Knowing about the situation in the market for investments, it does not seem strange that the rapid growth of government debt in the 18th century, and the fixed-rate government bonds it made available, came as a great relief to many among the nobility. As one noble, Lord Monson, was quoted as saying: “What an infernal bore is landed property. No certain income can be reckoned upon. I hope your future wife will have consols [government bonds]…”
Ventura and Voth cite a number of historical economic studies showing that by the early 19th century many nobles were not merely slowing their agricultural investments, but were selling large tracts of their land in order to buy bonds. They also bring together statistics from the latest archival studies which show that the average return on land investments stayed well below the return on government debt until late in the 19th century–explaining the eagerness of many nobles for this new investment vehicle. This data is plotted in Figure 2.
The story that Ventura and Voth tell based on this evidence is as follows. Lower investment in agricultural improvements leads to less labor being hired to work the farms, increasing the supply of workers available to industrialists. Furthermore, the selling of agricultural land directly increases the supply of land available for purchase by industrialists. The law of supply and demand then dictates that the industrialists are able to hire labor and buy land more cheaply, make larger profits, invest more, and grow faster.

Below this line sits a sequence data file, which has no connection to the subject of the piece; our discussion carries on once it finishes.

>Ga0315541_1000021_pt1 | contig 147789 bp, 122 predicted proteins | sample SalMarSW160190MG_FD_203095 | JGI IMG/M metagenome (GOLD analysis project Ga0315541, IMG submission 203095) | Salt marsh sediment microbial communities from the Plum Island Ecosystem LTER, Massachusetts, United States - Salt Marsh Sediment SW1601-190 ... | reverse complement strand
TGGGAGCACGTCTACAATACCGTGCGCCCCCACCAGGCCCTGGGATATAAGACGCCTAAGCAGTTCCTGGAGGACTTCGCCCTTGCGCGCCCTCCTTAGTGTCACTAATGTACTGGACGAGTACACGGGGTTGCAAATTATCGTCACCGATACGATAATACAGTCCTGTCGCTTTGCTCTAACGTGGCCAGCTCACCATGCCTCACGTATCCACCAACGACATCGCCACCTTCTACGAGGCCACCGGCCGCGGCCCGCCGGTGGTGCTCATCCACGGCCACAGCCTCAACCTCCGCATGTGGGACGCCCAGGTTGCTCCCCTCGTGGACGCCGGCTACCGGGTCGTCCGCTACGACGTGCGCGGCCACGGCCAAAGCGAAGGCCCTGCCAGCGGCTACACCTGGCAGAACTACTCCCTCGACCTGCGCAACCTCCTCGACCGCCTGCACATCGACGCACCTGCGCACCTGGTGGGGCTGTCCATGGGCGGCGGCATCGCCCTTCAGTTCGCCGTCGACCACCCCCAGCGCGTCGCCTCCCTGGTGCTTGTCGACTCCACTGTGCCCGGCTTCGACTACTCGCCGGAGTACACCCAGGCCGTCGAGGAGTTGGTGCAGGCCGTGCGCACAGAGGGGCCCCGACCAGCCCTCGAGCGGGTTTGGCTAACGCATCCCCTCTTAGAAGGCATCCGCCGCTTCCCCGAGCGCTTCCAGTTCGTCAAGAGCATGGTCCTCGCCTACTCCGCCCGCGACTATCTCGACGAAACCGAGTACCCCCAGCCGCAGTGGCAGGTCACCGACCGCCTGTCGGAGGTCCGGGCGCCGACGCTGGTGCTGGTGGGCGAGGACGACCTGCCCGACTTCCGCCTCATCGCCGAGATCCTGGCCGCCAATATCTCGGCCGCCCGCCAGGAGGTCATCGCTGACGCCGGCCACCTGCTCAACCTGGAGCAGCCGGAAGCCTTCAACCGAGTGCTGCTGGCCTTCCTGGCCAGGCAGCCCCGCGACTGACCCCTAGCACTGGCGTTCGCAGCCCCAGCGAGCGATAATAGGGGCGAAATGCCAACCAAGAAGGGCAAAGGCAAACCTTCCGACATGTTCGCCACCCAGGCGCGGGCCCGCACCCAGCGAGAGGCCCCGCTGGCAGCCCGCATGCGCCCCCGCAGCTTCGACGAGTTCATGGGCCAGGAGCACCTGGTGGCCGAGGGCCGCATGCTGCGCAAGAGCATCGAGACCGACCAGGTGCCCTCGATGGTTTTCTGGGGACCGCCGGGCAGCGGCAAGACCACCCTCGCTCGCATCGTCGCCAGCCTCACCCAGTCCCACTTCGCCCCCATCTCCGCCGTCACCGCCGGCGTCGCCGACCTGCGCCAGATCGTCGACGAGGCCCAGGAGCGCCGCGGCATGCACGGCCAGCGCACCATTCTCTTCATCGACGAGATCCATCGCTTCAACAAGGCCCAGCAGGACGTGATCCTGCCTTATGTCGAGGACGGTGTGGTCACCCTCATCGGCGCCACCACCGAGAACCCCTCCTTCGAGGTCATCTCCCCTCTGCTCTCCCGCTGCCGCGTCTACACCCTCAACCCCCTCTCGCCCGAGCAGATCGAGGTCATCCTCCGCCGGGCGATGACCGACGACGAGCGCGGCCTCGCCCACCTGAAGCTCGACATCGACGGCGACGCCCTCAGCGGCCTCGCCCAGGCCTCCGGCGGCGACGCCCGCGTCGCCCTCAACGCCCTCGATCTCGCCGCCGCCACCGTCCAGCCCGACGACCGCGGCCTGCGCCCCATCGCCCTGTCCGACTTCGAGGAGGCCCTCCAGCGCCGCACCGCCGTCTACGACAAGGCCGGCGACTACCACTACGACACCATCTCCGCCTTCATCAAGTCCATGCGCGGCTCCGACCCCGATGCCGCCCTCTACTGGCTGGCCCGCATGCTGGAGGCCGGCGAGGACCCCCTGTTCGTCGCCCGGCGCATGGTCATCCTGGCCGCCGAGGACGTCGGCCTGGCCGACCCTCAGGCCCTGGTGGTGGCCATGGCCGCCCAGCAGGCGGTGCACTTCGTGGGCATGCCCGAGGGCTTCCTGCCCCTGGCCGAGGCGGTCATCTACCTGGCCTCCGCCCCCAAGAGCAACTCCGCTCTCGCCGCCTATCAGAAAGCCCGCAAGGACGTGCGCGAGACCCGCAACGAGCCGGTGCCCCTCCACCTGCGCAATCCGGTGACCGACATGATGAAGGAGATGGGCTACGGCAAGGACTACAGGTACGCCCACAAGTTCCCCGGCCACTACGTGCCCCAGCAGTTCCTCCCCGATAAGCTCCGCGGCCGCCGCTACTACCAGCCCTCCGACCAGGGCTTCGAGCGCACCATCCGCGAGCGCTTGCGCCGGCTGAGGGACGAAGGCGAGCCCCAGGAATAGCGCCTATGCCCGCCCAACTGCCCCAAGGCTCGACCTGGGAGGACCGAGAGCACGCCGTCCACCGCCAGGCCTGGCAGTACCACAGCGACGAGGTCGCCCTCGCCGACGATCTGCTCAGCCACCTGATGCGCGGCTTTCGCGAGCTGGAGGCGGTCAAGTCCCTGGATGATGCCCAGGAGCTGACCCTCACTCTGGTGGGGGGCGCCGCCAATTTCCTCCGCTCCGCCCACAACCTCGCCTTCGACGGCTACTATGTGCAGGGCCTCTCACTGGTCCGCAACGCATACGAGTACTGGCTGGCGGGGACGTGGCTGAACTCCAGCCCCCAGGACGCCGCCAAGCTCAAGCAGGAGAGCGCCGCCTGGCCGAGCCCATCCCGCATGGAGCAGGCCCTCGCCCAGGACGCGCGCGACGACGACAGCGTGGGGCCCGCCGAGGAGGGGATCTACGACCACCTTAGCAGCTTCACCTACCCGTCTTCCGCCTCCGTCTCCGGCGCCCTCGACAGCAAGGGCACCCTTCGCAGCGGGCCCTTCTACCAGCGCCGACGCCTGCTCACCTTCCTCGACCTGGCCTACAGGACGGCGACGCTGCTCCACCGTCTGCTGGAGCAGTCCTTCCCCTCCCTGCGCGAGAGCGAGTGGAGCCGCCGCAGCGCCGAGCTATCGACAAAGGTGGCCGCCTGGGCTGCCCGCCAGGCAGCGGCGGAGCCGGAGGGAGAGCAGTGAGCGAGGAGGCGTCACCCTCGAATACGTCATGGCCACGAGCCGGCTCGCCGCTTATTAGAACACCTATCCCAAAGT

In other words, government debt does have a crowding-out effect on investment–specifically, on the less profitable investments in agriculture. This frees up resources to be used in more profitable investments, facilitating an effective transfer of capital in the absence of efficient capital markets.
The same story in modern China?
It often happens that lessons we learn from economic history have some parallels in the modern day, and so allow us to learn something about our current economic situation, too. In this case, the authors cite the recent rapid modernization of China’s economy. Other economic research has argued that the Chinese growth “miracle” which has taken place since the late 1970’s has been driven by a transfer of resources from inefficient state-owned firms to highly productive private firms. Ventura and Voth suggest that the growth of the Chinese government’s foreign currency holdings during this time may have played a role similar to that of the growth of government debt in industrializing Britain, reducing investment in state-owned firms and thus freeing resources for private entrepreneurs to use.
It’s all about storing value
The larger point made by the paper is that sometimes even wasteful investments can have a positive effect on the economy if they correct some other imbalance. In Britain’s case, the government borrowed money to invest in foreign wars with no clear economic benefit, but by providing an alternative store of value to the nobles, was able to mitigate an important imbalance. In a similar way, some economists (including Ventura) have argued that asset bubbles can mitigate different kinds of financial frictions in the modern economy, also by providing an alternative store of value that replaces unproductive investments. In a world with “perfect” markets, the authors are quick to note, the economy would not “need” asset bubbles or foreign wars. But as it seems that financial frictions are here with us to stay, we would do well to keep looking for the silver lining in “bad” investments.